By Denise King Gillingham, MSW, CPCC
Summer is such a wonderful time—lighter clothing, barbecues, bright colors, and longer days. What do you need to do to be fully present and take in all that is summer? For many of us, the secret to being present is clearing our space—emotional and physical—of clutter so that we aren’t distracted and can truly enjoy the here and now.
Think about how you feel when you take a walk in a beautiful place or enter a peaceful-by-design space like a yoga center or spa. Can you breathe easier? Do you have a spontaneous smile on your face? Perhaps you begin to fully experience your surroundings with all of your senses, noticing smells and beautiful things that have been there all along but that you have not previously experienced. What is different now about this particular space? Why is all of this available to you now?
For the answer think about the important commonality that both a walk in the country and a peaceful space share: both are uncluttered. If you’re interested in bringing some peace and clarity to your own life, consider clearing your clutter. As a starting point, try these three steps:
1. Clear or simplify a physical place that is important in your life.
Will it be your living space, your office, your closet? Select a place. Once you have chosen, close your eyes and visualize that space the way you would like it to be, with as many details as possible. Now that you have a mental picture, hold on to it. And while you’re at it, take a photograph of the space in its current state so that you can offer yourself the satisfaction of a before-and-after comparison when you’ve completed the project.
Now get your calendar and make a daily 30- to 45-minute appointment with that space. Putting it in writing, as you would any other important appointment, is essential; you are committing to doing something for yourself, and writing it down strengthens that commitment.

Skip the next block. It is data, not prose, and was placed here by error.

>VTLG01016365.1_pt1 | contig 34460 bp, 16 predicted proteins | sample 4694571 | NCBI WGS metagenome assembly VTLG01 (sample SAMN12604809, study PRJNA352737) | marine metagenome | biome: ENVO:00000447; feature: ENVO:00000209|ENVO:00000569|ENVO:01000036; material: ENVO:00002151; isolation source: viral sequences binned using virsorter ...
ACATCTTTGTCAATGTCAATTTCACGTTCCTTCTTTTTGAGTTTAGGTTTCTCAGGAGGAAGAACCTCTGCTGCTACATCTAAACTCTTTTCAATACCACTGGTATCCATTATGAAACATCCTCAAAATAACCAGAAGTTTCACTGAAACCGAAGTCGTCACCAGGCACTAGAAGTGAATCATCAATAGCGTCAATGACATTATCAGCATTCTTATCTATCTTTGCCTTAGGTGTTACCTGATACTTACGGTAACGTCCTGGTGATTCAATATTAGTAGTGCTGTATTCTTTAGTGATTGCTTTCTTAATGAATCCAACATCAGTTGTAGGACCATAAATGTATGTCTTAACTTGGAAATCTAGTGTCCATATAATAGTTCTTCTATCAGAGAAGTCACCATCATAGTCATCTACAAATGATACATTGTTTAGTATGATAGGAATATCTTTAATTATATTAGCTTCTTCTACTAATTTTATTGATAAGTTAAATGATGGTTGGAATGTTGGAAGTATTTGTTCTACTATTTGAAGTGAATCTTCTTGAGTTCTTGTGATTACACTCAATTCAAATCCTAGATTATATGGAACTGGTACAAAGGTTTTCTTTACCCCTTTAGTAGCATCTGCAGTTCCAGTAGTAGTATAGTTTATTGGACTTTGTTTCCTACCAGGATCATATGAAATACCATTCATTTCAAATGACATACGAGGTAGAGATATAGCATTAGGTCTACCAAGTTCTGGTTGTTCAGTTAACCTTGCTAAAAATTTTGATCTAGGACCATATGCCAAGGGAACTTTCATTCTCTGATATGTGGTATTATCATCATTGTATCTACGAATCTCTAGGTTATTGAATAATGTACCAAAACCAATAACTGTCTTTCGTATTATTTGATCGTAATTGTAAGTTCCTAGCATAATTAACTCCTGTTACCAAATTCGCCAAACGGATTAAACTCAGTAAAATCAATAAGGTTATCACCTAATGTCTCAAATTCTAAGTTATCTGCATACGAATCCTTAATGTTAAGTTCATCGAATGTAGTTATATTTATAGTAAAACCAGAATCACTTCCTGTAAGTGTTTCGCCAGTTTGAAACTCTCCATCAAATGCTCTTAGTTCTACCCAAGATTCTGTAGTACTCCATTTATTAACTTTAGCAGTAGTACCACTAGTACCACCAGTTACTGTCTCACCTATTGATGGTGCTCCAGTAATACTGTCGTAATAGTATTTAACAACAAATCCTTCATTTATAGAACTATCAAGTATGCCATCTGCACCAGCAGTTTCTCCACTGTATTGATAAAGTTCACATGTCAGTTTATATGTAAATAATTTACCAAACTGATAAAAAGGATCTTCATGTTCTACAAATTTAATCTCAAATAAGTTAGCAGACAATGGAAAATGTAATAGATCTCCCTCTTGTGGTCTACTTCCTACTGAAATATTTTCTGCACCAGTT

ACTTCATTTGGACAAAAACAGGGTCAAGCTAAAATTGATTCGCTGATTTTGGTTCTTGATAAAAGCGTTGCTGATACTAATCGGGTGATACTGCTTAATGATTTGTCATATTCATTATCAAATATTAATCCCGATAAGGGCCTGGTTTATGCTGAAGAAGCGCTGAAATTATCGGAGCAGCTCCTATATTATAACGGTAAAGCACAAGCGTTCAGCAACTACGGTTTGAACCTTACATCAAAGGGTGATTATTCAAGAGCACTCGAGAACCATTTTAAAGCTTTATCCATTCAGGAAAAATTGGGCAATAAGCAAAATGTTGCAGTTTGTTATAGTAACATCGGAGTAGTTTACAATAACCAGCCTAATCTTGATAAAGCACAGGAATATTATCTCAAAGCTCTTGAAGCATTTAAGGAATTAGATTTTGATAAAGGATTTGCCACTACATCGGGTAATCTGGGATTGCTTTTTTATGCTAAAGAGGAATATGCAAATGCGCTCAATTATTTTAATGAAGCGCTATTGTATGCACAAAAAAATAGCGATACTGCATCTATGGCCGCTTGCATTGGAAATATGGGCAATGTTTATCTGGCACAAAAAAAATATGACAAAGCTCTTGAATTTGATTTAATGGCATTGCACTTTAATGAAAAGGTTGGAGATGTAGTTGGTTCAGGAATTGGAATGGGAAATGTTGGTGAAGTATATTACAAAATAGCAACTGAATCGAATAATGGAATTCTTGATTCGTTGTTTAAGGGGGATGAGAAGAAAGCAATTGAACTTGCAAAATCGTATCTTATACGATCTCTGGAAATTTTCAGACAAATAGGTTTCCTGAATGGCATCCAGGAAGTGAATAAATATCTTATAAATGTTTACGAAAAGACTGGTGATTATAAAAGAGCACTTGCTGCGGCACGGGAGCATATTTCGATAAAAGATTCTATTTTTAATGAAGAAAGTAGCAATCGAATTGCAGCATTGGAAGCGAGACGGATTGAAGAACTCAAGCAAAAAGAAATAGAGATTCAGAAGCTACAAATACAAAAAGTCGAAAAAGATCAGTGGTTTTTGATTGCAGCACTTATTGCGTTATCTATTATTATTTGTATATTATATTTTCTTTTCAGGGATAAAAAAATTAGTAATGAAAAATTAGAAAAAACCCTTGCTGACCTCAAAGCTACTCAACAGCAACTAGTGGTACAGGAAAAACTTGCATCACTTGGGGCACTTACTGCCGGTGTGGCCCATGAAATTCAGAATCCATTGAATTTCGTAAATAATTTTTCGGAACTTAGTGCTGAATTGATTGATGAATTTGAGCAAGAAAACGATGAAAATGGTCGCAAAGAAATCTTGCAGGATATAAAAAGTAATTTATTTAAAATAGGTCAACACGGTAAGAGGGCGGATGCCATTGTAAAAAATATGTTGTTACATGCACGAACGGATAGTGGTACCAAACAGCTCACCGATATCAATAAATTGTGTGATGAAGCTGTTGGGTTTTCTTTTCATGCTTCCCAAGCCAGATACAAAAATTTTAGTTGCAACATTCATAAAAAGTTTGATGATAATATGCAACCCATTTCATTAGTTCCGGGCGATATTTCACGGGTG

Every day before you begin to work on the space, close your eyes and remind yourself of your vision of the end result. Use that positive energy to propel you through the next 30 to 45 minutes. Take a few photos along the way, as you did at the beginning, to chart your progress. Once you have transformed the space, pat yourself on the back—you’ve cleared some considerable clutter! Did breaking a large task into small, manageable pieces help the process?
2. Refocus your thoughts. This will help declutter your mental space. Remember, thoughts are things, and you want lots of positive things in your life. Although we cannot control what happens to us, we can control how we react to life’s challenges. One way to focus on the positive is to keep a daily journal. Each day write down at least one thing that you are thankful for—and remember, no repeats! Make a note to buy that blank book today and start writing!
3. Make room for what is most important to you. Often in our busy lives we get so caught up in doing the silly little things that we don’t focus on what is really essential. If someone told you that you had only a week to live, what are the first 10 things you would do? Spend some time on this exercise. It will help you refocus your priorities and values. Are the things that you listed incorporated into your life now? If not, make it a priority to make them a part of your life as frequently as possible.
Decluttering your spaces and your mind gives you room to be in the present and enjoy what life has to offer. In a bad mood? Find something small that is beautiful or amusing and focus on it. It is in your life this moment, and when you are focused on something positive, it is difficult to remain in a bad mood. Make it a great day! _
Denise King Gillingham, MSW, CPCC, is a board-certified co-active coach and mediator who specializes in helping people achieve enduring life change through accessing their inner wisdom. Her international practice includes clients from all walks of life. Denise received her master’s degree in social work from Columbia University and has been a mental health professional for more than 15 years. She shifted her focus from therapy to coaching in 2006. Her professional experience includes private therapy practice in Prague, Czech Republic; crisis intervention with New York University; in-patient therapy at Payne Whitney Clinic in New York City; and substance abuse counseling at Bronx VA Medical Center in New York City. She develops and conducts workshops on emotional intelligence for organizations in the United States and Europe. Contact Denise at firstname.lastname@example.org.